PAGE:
Ten Things We Learned from the 2017 U.S. Championships

Wesley So and Sabina Foisor, Photo Lennart Ootes

Just like last year, I list the ten biggest takeaways from the 2017 U.S. Championships. It’s great to see this tournament becoming stronger and more exciting every year, and once again the event delivered.

  1. Sabina Foisor’s U.S. Women’s Championship is one of the greatest stories in U.S. Championship History

If you asked people before the tournament “Who do you think will win the U.S. Women’s Title”, there is no chance that Sabina would be mentioned as even one of the top four names. She was rated 6th in a field of 12, and had never had an especially impressive performance in the event before, despite many appearances throughout the years. When you combine her underdog status with the personal tragedy she endured with her mother’s unexpected passing, her win against all odds was even more awe inspiring. The moment when she officially became the U.S. Women’s Championship and embraced with her fiancé, Elshan Moradiabadi, was the most emotional scene I’ve ever seen in my career in chess. https://twitter.com/USChess/status/851199578271608832 Not only did she win the tournament but she did so in fantastic style, with a queen sacrifice that is certainly going to go down as one of the most memorable combinations in U.S. Women’s Chess Championship history.

Show Solution

26...Qxg1!+ leads to a forced mate as played in the game 

[pgn] [Event "U.S. Women's Championship"] [Date "2017.04.09"] [White "Virkud, Apurva"] [Black "Foisor, Sabina-Francesca"] [Result "0-1"] [WhiteElo "2262"] [BlackElo "2272"] [PlyCount "62"] [EventDate "2017.??.??"] [WhiteTeam "United States"] [BlackTeam "United States"] [WhiteTeamCountry "USA"] [BlackTeamCountry "USA"] [WhiteClock "0:16:54"] [BlackClock "0:29:16"] 1. d4 Nf6 2. c4 e6 3. Nc3 Bb4 4. Qc2 O-O 5. Nf3 c5 6. dxc5 Na6 7. c6 bxc6 8. g3 d5 9. Bd2 d4 10. Ne4 Rb8 11. Nxf6+ Qxf6 12. Bg2 e5 13. O-O Bf5 14. Qc1 Bxd2 15. Qxd2 h6 16. Qa5 c5 17. b3 e4 18. Nd2 Rfe8 19. Rad1 Rb6 20. Nb1 Qe7 21. e3 Bg4 22. Rd2 Nb4 23. exd4 e3 24. fxe3 Qxe3+ 25. Kh1 Rf6 26. Rg1 Qxg1+ 27. Kxg1 Re1+ 28. Bf1 Rfxf1+ 29. Kg2 Rg1+ 30. Kf2 Ref1+ 31. Ke3 Rf3+ 0-1 [/pgn]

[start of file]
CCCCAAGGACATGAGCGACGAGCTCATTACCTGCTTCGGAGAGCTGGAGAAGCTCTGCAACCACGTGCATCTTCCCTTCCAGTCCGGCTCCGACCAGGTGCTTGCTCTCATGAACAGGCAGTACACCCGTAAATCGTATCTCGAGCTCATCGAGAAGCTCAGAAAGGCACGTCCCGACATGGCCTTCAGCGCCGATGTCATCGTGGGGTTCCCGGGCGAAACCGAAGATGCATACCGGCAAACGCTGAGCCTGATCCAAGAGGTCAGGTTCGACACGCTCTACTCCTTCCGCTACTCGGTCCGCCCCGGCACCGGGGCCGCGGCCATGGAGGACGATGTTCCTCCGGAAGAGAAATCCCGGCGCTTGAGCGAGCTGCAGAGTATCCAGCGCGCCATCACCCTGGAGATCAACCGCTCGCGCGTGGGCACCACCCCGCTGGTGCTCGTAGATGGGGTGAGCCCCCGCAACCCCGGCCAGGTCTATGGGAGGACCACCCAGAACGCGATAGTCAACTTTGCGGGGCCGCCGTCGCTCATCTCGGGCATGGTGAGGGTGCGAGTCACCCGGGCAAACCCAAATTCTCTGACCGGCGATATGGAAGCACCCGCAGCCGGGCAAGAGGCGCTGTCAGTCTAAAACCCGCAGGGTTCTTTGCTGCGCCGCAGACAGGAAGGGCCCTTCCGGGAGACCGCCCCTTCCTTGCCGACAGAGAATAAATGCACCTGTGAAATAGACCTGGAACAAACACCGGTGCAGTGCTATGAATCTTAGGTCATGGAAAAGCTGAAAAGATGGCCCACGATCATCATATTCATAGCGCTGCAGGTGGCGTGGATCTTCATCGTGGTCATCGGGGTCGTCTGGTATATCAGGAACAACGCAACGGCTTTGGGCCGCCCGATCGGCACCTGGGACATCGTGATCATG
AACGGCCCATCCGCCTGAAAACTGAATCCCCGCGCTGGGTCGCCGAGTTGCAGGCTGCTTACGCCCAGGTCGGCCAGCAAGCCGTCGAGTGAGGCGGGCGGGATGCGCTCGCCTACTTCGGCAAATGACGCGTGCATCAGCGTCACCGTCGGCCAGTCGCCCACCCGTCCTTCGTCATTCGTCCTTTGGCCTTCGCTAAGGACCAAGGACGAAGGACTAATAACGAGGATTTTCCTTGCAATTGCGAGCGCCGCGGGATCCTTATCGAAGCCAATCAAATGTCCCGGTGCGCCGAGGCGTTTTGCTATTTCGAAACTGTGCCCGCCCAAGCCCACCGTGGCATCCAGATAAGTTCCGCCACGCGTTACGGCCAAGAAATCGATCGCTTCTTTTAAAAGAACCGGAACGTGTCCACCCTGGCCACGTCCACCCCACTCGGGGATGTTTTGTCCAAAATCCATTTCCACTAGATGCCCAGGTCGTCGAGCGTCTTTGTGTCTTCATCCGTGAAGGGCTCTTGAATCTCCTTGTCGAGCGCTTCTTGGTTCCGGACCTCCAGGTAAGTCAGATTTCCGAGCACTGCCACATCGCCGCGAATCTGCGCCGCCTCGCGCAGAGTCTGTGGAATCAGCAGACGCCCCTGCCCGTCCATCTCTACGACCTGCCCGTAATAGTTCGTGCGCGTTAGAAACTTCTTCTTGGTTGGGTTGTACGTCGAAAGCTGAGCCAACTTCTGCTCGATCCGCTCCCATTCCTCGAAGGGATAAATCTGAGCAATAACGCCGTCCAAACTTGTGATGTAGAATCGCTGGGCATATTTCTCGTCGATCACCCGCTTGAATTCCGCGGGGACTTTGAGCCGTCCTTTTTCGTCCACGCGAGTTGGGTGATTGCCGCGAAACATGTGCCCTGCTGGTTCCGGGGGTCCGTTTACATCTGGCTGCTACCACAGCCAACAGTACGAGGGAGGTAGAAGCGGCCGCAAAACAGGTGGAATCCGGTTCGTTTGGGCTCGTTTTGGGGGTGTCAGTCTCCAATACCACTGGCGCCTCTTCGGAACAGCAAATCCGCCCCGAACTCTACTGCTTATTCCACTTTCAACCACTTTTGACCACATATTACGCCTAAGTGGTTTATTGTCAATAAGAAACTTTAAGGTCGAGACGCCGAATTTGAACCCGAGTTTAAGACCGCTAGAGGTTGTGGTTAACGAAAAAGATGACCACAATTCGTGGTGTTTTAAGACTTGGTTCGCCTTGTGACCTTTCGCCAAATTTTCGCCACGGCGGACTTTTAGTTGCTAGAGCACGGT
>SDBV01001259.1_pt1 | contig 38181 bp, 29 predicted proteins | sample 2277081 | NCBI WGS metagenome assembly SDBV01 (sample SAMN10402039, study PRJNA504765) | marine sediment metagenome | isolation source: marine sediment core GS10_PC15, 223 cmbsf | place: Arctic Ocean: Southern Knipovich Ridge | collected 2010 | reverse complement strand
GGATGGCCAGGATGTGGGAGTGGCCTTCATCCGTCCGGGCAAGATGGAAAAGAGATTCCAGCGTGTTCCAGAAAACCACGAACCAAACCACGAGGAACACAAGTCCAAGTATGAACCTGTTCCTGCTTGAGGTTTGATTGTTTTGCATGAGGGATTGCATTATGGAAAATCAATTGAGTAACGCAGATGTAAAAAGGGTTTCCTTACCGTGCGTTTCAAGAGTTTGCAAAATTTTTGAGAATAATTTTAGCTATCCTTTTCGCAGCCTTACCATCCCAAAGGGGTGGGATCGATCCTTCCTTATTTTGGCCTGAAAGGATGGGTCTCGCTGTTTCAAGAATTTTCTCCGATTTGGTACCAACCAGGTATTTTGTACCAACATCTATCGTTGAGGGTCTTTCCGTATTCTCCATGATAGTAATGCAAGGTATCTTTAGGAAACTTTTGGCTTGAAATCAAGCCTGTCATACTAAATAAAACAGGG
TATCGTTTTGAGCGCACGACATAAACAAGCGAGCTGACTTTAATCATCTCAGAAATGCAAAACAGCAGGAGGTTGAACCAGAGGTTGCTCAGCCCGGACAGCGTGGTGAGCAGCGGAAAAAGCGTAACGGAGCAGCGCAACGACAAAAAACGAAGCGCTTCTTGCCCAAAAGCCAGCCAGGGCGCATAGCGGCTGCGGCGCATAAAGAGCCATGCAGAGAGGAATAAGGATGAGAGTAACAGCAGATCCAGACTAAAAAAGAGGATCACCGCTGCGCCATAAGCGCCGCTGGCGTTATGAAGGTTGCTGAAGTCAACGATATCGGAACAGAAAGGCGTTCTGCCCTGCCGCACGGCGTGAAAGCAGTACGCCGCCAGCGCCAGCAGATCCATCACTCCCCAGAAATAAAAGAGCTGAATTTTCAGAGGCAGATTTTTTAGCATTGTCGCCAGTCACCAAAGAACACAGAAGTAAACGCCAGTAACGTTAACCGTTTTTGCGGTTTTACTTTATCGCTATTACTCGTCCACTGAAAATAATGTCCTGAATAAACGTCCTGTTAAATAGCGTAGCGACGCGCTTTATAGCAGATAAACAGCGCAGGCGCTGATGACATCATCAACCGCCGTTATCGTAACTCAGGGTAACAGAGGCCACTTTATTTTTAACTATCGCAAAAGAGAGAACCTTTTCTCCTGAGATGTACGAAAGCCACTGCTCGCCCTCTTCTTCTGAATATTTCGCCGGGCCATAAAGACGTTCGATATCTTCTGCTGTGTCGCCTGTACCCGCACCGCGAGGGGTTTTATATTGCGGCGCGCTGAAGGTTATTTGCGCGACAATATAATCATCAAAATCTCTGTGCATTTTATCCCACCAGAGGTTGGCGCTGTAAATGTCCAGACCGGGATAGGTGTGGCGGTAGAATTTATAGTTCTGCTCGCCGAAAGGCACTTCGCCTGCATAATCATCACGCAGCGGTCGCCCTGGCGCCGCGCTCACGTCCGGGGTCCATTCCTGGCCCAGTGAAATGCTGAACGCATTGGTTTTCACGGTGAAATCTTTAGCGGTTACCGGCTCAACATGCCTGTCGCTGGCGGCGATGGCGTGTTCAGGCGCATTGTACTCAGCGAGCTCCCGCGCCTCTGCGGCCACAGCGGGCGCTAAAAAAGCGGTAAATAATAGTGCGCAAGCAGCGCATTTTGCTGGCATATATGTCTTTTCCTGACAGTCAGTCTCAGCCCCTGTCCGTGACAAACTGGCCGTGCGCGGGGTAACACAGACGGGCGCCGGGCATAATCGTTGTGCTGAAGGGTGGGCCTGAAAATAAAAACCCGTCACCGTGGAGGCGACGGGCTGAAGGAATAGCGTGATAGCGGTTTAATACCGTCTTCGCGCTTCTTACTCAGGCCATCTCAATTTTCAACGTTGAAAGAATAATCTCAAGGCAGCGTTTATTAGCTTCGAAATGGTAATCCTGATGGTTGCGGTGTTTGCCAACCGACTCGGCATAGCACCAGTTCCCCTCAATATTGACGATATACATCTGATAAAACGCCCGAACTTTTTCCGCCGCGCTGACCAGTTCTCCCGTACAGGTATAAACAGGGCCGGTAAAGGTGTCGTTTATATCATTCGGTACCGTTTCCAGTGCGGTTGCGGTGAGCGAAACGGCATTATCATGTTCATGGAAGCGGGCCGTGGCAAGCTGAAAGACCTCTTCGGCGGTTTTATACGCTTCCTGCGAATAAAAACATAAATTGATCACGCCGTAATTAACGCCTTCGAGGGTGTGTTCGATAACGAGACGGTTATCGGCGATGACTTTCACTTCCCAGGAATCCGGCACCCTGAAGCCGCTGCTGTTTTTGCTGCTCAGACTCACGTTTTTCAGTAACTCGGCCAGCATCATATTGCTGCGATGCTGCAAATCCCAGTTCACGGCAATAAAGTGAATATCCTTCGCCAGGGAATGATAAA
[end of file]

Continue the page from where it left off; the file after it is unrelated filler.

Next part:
It was hard to find a single person rooting against Sabina, and I think this even includes many of her rivals in the tournament.

  1. The class and grace of the top finishers in the U.S. Championship was a great example to chess players across the world.

Up until the very end of the tournament, things looked great for Nazi Paikidze in her quest for a repeat as U.S. Champion. However her last round loss to the rising star, Jennifer Yu, put an end to her championship quest. I am sure that this loss must have been painful for her, but it seemed like it was just a matter of minutes before she logged onto Twitter to send a heartfelt congratulations to Sabina for winning the title. https://twitter.com/NaziPaiki/status/851203907472830464 U.S Champion Wesley So was a complete gentleman as always. In each of his post game interviews, the main impression you get was that his opponent was possibly the most talented and skilled chess player to ever play the game, and that it was an amazing feat that Wesley was able to win. Wesley always pays massive compliments to his opponents, and this is not something he does only when he wins. While it’s been a while since he’s lost a game (67 and counting), I am certain that you would see the same grace and class from Wesley should he have lost to Onischuk in the playoff.